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The Mad Scientist’s Daughter, by Cassandra Rose Clarke (YA science fiction): This may be the strangest book I read this year. It’s a love story between a woman and an android. It’s somewhat disturbing at times, but poses the fascinating question of what it means to be human. Should a sentient being have the same rights as a human?

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Attachments, by Rainbow Rowell (Romance): In my eyes, Rainbow Rowell can do no wrong. This was a cute romance novel about a guy who ends up reading email exchanges between two women in his office, and falls in love with one of them. He knows it’s creepy, but he can’t stop. I knew it was going to end with HEA (because duh), but couldn’t figure out how it would get there. Great fun.

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Eleanor Oliphant is Completely Fine, by Gail Honeyman (Contemporary): Eleanor Oliphant is completely unlikeable. She’s rigid and annoying… and completely compelling. Even in the beginning, when I didn’t like her, I couldn’t put the book down. By the time I got to the end, I wanted to give her a huge hug and make her some tea.

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Simon vs. The Homo Sapiens Agenda, by Becky Albertalli (YA contemporary): Reading this book was like a mini-vacation. Simon has such a weird and wonderful voice. I couldn’t stop reading, and I eagerly tried to figure out the mystery of who “Blue” was. This is one of those books best read in one big gulp.

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The Invention of Wings, by Sue Monk Kidd (Historical fiction): I have to thank the Popsugar reading challenge for this one. I probably never would have read this book if I didn’t need something for the category “a book (fiction or non) about a real person.”

This was a fascinating take on Sarah Grimke, an abolitionist and “her” slave, Handful. While the real Ms. Grimke was gifted a slave as a child, there isn’t much known about her. The story is told in alternating voices between Sarah and Handful, and hearing the two women tell their stories was riveting in an unexpected way. If this is what history class was like growing up, I would have paid closer attention.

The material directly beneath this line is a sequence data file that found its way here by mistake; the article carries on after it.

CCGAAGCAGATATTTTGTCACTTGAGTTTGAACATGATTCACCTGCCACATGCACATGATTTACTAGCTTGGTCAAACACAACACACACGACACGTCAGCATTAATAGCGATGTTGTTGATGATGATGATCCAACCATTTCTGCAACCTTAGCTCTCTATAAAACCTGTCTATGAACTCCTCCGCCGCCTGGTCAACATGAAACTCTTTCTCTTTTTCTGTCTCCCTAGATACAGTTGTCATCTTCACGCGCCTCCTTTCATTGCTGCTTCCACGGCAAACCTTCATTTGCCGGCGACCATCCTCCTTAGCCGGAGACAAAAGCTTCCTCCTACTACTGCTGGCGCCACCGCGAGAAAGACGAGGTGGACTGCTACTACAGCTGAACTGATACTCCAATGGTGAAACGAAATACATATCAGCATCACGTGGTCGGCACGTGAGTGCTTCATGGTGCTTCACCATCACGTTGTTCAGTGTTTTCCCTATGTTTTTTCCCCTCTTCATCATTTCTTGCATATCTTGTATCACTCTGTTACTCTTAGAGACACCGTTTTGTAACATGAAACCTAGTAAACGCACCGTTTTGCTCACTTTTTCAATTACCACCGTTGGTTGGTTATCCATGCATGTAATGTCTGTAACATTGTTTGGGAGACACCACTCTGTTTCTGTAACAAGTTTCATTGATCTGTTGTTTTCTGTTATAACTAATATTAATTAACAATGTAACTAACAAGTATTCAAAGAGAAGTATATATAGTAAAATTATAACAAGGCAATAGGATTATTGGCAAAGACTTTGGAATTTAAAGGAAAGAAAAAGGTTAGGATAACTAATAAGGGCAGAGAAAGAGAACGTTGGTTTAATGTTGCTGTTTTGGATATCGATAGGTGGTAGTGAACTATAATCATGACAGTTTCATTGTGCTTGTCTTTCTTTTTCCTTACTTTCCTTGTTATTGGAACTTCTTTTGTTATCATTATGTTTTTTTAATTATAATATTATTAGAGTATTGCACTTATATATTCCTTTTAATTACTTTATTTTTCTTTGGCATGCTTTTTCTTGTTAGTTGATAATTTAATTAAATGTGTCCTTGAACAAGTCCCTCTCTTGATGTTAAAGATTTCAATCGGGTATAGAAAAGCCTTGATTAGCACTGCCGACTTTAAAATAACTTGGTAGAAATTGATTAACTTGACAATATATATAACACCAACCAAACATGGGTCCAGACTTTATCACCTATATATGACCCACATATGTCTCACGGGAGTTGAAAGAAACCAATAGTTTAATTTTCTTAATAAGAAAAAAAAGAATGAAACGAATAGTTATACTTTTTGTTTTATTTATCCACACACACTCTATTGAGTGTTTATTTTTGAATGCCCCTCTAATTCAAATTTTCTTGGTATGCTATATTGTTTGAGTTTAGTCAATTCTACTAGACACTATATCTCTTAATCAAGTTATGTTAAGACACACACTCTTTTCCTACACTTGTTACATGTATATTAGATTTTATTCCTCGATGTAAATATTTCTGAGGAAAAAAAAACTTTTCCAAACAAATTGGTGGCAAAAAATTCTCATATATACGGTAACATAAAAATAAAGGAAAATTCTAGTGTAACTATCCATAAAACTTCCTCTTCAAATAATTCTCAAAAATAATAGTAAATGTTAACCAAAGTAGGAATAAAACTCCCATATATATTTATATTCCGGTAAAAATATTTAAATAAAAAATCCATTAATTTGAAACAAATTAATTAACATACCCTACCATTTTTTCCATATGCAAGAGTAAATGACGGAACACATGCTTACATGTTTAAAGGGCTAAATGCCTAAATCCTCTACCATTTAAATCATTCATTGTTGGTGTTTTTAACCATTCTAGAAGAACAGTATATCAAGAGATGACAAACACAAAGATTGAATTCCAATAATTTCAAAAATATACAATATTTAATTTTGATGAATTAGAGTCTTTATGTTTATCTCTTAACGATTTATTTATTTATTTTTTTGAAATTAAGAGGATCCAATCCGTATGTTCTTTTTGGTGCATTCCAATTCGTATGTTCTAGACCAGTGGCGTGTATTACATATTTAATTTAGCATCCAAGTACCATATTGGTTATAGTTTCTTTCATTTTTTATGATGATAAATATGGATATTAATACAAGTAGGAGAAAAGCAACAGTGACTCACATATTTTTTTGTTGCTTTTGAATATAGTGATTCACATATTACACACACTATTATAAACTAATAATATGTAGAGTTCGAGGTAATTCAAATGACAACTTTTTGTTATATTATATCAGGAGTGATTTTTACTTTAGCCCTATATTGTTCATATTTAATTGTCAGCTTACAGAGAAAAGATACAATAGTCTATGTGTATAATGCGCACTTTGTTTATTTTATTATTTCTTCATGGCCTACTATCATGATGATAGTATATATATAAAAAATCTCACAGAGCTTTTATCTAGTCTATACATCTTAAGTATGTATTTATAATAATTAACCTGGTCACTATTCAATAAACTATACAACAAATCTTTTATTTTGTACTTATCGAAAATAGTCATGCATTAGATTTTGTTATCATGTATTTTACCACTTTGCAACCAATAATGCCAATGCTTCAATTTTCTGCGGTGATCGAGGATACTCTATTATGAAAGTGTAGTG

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The Boy At the Door, by Alex Dahl (Mystery/ thriller): Another book I owe to Popsugar, for the category “Nordic noir.” This was a thrill ride. There were some parts I figured out long before they were revealed, and other things that kept me guessing until the last minute. There are times when I kind of want the “bad guy” to escape the consequences of their actions, and this was one of them.

What were the best books you read this year?

Rooting for a Terrible Character

I recently read The Boy at The Door, by Alex Dahl, to fill a “Nordic noir” category for a reading challenge.

As I was trying to pick out a book, I read some Goodreads reviews, hoping to get a sense if I’d like the book or not. And what was interesting to me was how many people said they hated the main character, Cecilia.

A quick, spoiler-free summary is that Cecilia is asked to take a boy home from swim practice one night, only when she gets to his house, it’s obviously abandoned. So she brings him home, and from there, a series of events happen that threaten the “perfect life” she’s created for herself, because that life is based on lies.

I can see why people didn’t like Cecilia. She’s selfish, manipulative, unapologetic, a complainer, and a perfectionist.

But she’s also pretty open and honest with the reader. There are reasons that she is the way she is. She’s also kind of vulnerable, wanting to keep the life she’s so carefully crafted.

As Cecilia’s secrets were revealed, none of them surprised me. Yet I felt increasingly sorry for her as this life she’d crafted fell apart.

It got me to thinking about how a lot of people probably would feel that the “bad guy” got what she deserved, and on one level, that’s probably right. Actions have consequences, and everything that happened to her was a result of the terrible choices she made.

On the other hand, she never meant to hurt anyone. She was only thinking of herself when she did things, which is not an enviable trait. And yet, it’s clear that she didn’t think through the consequences of her actions. She was just so terrified to lose what she’d built that she was in constant reaction mode.